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I found myself using these words all too often.
Meeting new people flooded me with anxiety, as I prepared for the question that was about to circle the group...
“So, what do you do?”
I always avoided it if possible. Any excuse was enough of an excuse to get away from that question. To get away from the burning in my cheeks as I listened to stories of how the people around me were law students tackling a degree as well as entertaining a part time job, I heard stories of young and successful people with jobs in high places that were offered pay rises and promotions more often than I was offered a babysitter. Inevitably, the question turned to me. Sadly, the world didn’t swallow me up. My response? “I’m just a mum”.
Now I won’t sugar coat it, and I won’t deny that in these situations I felt a sense of embarrassment. I looked so young, I felt like I’d achieved nothing amongst these people. In fact, the minute the words left my mouth I saw a change in mannerisms, I heard sympathy, judgement, eyes burning a hole in my face as I avoided all eye contact. My ears muffled as the immediate comments flooded in.
“You look so young.”
“Shouldn’t you be at home with your kid?”
“I feel sorry for you.”
“Don’t you work as well?”
And my personal favourite, simply, “Oh…”
For a while I held back, said nothing, laughed, just shrugged it off. But when I woke the following morning to a gorgeous pair of blue eyes peering up at me, the thoughts of the night before began to haunt me. She was so unaware, but the guilt was eating me alive. Now I’m famous for my oversensitivity as a mum, but I didn’t defend her. Well, I didn’t say anything?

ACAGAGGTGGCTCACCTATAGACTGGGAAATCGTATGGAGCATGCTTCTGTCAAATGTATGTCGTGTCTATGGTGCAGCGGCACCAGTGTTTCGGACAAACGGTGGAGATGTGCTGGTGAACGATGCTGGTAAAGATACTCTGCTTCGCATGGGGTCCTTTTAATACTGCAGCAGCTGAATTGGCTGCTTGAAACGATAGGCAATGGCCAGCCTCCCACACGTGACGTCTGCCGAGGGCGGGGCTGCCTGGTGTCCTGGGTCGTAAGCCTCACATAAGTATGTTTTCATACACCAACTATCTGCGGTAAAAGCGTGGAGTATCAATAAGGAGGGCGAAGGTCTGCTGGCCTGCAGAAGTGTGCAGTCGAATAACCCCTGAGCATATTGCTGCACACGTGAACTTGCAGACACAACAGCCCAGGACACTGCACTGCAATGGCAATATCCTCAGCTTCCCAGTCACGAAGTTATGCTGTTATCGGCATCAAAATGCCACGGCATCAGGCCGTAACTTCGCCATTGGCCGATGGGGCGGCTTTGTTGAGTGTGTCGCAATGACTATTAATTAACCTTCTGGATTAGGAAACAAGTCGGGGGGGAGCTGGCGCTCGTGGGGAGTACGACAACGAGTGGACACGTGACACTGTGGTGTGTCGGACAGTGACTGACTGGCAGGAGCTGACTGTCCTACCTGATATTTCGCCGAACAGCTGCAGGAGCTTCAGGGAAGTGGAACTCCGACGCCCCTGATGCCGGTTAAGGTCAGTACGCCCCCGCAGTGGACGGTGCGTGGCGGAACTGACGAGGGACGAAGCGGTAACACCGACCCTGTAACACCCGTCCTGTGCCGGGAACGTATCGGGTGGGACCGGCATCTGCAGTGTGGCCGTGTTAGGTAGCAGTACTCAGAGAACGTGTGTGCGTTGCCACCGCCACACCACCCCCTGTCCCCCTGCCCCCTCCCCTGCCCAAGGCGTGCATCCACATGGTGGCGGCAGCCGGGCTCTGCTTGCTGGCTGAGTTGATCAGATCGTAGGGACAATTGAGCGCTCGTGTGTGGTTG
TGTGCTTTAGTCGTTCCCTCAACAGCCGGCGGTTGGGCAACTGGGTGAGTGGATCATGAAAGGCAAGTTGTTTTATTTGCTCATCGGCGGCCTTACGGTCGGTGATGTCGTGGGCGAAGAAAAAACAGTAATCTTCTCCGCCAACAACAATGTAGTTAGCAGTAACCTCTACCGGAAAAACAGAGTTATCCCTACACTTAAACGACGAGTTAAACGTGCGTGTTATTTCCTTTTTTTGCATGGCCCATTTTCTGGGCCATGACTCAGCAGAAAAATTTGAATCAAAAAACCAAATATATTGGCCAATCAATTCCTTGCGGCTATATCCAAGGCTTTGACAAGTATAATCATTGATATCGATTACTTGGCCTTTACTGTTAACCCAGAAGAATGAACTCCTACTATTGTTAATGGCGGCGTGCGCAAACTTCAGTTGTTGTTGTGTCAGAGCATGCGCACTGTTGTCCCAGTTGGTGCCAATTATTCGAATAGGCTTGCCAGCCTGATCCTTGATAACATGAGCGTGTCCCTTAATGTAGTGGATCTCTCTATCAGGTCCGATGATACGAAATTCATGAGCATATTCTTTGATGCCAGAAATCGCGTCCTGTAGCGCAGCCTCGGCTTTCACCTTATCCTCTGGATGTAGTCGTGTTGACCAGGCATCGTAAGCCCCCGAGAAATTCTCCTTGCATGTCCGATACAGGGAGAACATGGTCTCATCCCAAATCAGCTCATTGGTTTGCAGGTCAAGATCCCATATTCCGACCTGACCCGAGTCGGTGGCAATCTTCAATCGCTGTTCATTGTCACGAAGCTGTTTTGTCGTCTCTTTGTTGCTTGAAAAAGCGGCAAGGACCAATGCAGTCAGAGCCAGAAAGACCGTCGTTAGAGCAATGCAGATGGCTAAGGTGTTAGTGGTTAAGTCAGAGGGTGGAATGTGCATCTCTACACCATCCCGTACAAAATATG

But I wasn’t unhappy as a mum. So, after much debating, I realised that what was really bothering me was not fitting in anymore. Not being up to date with my friends and the gossip, not being able to relate to their daily struggles, being happy for their achievements when I had no idea exactly what they’d achieved.
Missing out… that’s what I referred it to at the time. This was perhaps the hardest part of becoming a mum to begin with. I spent endless nights watching my friends go out together, hearing their hilarious stories, and despite the fact their laughter filled an empty place somewhere inside me, I guess I was somewhat jealous.
Now, back to that night.
I know I played it down, but to a young adult that hadn’t experienced it, being a mum consisted of nothing but nappies, screaming, eye bags, sick and night feeds.
To this day, I wish I never bit my tongue.
Because as I looked at her that morning, with my head pounding thanks to the hangover from hell, I focused on every perfectly crafted feature on her face. I thought about how much I put in to her, how much I gave up for her, and how… I didn’t regret any of it. Not a second. No doubt in my mind that she was everything I’d ever dreamed of. I went through hell and back to get her here, I was prouder of her than I’d ever been of myself. She was sensational, she deserved better.
So I came to terms with it, I was different now. I was genuinely happier at home and I was ashamed of that. That partying and missing out on social events was nothing in comparison to the guilt of missing any minimal amount of time with her.
I made a decision.
I decided that the next person that asked, the next “So what do you do?” would be different. I’d hold my head high, I’d look at them with a smile, and proudly and confidently tell them “I’m a mum.”
Now, it didn’t go exactly like that. As a middle-aged, fairly intoxicated woman cooed over a photo of my daughter she could see on my lock screen. “So, what do you do?” she asked. Now, I promised myself I wouldn’t shy away from this. I was proud and I was going to show it, I guess in some way I did as I blurted out,
“I’m just a mum. I know I look really young but I’m older than I look. She’s in safe hands while I’m here and it’s only the third time I’ve left her since she was born over a year ago.”
I don’t know if she had kids herself, but she smiled back at me as I burst out all of these long anticipated and unrehearsed lines.
“You haven’t got to explain yourself to me.”
And that was it.
In all honesty, I’d be surprised if she hadn’t of picked up the sense of panic in my voice and the relief/embarrassment of my heavy breaths once I’d finished my unintentional speech. She was all it took for me to realise. But she never judged me, and I promised from then to stop judging myself. Everything I possessed I gave to her, all I had in me, and I wasn’t going to water it down anymore.
I’m not just a mum.
I’m a fucking good one.